Freedom of information v protection of personal data: two recent local authority cases

Swansea Council is not required to release details of an internal investigation into why a council officer was not fined for parking on double yellow lines in the presence of traffic wardens. The Information Tribunal held that it would be disproportionate and unfair to disclose the details of the investigation, as to do so would be unusual and it could be professionally detrimental to those involved.  The seniority of the council officer, described as "middle management", was considered and whilst he was subject to an increased level of accountability he still had a reasonable expectation of confidentiality in relation to the investigation. It was relevant that the case had already attracted publicity as a video of the car parking incident was posted online.

In contrast, Bolton Council is required to release the name of a local councillor who failed to pay council tax. The Information Tribunal held that the personal data exception would not apply in this case.  The councillor would not be disproportionately prejudiced by the release of the information and the public have a right know whether elected officials are fulfilling their duties – particularly since failure to pay council tax can result in councillors being disqualified from voting on the Council's budget.

These two cases demonstrate the difficult balancing act  which must be carried out when freedom of information requests made under The Freedom of Information Act 2000 (FOIA) conflict with personal data rights.

The full decisions are available here and here.

Cold-calling firms fined by the Information Commissioner's Office (ICO)

The ICO reports that two Swansea-based companies have been fined for nuisance phone calls. Falcon and Pointer was fined £175,000 following millions of automated PPI calls, including numerous calls in the early hours of the morning. Direct Choice Home Improvements was fined £50,000 for nuisance calls relating to windows, doors and conservatories.  In both cases, the companies argued that they had received the telephone data from third parties.  However the ICO highlighted that neither company took adequate steps to ensure that individuals had consented to providing their data. Companies must take responsibility for their marketing strategies, including taking steps to obtain data subject consent.  It is insufficient to rely on third party assurances without carrying out proper due diligence.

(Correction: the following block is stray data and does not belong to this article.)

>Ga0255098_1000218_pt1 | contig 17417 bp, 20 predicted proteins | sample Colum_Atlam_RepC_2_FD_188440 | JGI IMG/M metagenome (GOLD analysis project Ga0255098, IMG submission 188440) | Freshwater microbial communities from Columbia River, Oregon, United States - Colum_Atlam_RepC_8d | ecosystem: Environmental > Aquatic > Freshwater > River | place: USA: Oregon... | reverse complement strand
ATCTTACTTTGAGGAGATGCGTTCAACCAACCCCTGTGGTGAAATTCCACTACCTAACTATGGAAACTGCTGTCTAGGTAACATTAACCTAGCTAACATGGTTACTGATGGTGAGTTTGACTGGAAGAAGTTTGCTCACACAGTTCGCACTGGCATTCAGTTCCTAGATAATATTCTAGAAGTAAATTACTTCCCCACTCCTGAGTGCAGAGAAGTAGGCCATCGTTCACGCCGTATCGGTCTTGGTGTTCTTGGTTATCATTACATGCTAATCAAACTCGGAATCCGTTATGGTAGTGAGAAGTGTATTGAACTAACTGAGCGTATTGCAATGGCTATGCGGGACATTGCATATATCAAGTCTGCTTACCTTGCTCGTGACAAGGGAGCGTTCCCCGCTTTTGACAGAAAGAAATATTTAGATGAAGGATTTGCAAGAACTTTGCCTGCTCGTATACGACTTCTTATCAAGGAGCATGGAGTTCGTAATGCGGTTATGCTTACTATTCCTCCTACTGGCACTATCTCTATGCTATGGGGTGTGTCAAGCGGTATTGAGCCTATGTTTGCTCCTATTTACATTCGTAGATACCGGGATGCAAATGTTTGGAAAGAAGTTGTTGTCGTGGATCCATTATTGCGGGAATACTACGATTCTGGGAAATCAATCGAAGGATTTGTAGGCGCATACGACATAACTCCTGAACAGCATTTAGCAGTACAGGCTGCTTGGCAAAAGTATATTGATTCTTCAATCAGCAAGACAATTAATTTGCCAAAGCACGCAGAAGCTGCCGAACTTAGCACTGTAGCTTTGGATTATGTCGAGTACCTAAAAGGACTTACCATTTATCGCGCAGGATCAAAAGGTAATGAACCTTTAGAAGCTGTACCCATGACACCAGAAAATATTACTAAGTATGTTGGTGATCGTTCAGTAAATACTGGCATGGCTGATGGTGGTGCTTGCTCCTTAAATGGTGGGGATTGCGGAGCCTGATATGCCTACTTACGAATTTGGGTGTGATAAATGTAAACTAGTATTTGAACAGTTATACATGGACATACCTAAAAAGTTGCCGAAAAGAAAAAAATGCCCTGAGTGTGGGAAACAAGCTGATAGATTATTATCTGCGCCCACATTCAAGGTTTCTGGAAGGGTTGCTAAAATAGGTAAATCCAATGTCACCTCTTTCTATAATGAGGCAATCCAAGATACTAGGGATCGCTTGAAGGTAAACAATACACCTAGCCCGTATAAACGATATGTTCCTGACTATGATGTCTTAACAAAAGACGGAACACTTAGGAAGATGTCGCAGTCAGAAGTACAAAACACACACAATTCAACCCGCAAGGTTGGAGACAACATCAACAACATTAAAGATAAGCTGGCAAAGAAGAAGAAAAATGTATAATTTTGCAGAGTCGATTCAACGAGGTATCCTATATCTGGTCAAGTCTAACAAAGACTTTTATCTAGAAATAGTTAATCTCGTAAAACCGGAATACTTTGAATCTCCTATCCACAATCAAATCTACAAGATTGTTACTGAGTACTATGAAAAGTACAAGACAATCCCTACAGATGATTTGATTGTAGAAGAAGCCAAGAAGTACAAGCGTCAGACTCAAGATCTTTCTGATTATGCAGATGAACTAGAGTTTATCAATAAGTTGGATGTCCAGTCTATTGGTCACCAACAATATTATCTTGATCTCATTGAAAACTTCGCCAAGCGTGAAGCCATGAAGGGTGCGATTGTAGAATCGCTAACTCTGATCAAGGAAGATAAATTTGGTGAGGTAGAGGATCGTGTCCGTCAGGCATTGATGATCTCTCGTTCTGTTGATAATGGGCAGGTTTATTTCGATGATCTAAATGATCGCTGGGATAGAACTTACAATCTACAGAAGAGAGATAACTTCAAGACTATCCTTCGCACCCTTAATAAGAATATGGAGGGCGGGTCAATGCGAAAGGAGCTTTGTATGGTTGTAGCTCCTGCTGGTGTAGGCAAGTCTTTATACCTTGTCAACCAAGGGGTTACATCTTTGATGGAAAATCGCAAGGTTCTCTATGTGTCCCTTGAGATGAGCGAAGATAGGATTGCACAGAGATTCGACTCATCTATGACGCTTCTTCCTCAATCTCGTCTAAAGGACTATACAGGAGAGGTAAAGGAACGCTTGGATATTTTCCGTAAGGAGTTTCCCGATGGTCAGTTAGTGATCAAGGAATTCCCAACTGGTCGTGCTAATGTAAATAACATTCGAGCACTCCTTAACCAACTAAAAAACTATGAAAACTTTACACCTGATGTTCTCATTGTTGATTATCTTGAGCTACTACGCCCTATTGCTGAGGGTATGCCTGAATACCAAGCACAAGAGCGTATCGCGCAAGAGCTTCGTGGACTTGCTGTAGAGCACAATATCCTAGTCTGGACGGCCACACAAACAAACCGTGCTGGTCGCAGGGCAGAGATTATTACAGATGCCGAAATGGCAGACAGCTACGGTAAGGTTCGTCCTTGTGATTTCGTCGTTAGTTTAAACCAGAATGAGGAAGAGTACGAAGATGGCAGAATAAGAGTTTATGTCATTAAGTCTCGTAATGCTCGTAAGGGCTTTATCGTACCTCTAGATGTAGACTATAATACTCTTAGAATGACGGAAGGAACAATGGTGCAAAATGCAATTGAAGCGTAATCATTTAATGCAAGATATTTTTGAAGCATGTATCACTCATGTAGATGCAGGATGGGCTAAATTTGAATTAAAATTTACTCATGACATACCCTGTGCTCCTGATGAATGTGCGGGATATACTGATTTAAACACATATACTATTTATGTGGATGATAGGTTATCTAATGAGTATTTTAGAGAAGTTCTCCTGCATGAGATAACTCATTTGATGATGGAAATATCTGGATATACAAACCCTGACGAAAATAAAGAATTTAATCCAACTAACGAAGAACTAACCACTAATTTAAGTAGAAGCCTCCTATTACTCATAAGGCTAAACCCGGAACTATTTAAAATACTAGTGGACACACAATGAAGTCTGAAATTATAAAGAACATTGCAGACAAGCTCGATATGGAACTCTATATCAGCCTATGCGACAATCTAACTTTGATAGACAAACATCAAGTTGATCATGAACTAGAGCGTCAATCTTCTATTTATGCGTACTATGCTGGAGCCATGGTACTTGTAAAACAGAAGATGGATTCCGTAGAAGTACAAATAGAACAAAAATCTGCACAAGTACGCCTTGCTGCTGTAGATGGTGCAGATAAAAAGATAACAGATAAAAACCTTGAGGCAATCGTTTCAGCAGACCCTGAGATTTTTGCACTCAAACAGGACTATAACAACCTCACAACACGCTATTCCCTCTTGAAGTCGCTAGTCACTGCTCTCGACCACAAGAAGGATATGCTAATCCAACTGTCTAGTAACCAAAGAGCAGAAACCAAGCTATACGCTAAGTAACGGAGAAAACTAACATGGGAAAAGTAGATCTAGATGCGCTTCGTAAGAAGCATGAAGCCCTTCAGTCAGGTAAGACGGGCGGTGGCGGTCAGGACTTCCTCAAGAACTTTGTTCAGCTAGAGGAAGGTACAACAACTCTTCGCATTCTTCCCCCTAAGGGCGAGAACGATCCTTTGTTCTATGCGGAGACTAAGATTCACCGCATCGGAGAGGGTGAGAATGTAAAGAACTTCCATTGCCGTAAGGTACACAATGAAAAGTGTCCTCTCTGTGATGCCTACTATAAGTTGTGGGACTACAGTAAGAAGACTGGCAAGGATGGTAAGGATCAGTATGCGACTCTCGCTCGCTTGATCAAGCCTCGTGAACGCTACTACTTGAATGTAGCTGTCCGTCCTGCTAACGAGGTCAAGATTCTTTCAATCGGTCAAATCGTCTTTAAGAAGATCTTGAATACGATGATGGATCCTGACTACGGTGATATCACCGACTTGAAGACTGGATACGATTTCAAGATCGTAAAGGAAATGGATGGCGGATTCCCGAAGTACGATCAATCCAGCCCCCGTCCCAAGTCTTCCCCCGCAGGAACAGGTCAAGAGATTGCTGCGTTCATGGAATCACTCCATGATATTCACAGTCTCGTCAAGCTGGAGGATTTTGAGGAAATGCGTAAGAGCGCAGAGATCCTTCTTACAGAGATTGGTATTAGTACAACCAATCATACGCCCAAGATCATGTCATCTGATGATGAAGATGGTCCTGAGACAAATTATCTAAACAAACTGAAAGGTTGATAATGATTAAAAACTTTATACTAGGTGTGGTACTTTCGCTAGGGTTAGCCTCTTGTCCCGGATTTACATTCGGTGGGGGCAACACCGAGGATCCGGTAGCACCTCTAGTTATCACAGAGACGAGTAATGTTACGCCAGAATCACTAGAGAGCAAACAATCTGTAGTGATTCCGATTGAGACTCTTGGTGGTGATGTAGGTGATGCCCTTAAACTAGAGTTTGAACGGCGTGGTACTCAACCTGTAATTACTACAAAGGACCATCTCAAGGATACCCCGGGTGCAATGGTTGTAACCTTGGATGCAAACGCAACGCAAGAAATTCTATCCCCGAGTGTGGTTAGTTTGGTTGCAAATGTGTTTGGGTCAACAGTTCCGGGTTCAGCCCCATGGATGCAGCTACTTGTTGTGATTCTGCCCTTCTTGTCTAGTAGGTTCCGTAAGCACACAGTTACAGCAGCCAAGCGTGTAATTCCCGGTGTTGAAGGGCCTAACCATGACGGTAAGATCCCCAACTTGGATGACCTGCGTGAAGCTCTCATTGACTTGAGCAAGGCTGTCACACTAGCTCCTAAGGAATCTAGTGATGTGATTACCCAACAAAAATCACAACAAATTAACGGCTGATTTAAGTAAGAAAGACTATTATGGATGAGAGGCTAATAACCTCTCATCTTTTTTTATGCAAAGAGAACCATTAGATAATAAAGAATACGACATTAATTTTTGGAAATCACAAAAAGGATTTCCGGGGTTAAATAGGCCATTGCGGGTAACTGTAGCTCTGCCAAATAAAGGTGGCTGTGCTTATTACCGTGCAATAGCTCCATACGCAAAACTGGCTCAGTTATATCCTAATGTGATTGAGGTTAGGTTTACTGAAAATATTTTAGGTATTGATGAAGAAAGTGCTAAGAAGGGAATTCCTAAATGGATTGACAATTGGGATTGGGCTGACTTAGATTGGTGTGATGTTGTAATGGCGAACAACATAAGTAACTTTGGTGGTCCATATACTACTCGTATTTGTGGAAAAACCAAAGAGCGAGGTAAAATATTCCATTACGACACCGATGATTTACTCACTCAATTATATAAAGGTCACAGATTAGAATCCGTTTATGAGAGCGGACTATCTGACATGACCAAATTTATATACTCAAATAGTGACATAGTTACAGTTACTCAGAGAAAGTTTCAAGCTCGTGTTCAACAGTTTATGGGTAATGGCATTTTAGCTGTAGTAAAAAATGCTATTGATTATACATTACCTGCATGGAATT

The ICO article is available here.

A recent update to the ICO's Direct Marketing guidance is available here.

UK Government names Elizabeth Denham as preferred candidate for Information Commissioner

Ms Denham is set to become the new Information Commissioner this summer, subject to a pre-scrutiny hearing and approval from the Queen.  She will face the challenge of managing the incoming European rules on data protection.  She is described by Baroness Neville-Rolfe, minister for data protection, as having a "proactive approach to enforcing data protection law".

The government press release is available here.

EUROPE

Google fined over misapplication of "right to be forgotten"

The French data regulator, Commission Nationale de l’informatique et des Libertés  (CNIL) has fined Google 100,000 Euros for failing to adequately implement the right to be forgotten principle. Following the European Court of Justice's ruling in 2014, individuals may request for sensitive search results containing their name to be removed. Regulators were unimpressed by Google's first attempts to comply with the principle, whereby results were only removed from its European search engines (e.g. google.fr ) and not from the global domain (google.com). Google went a step further, de-listing searches across all of its domains when the search was ran from the state where the request originated, but CNIL is still not satisfied. CNIL contends that the only way to protect European's privacy rights is to remove search results across all domains, regardless of where the user is based. This displays the interesting tension between individual rights on the one hand, and freedom of information and prevention of censorship on the other. Google will appeal the ruling.

Click here to view the original article.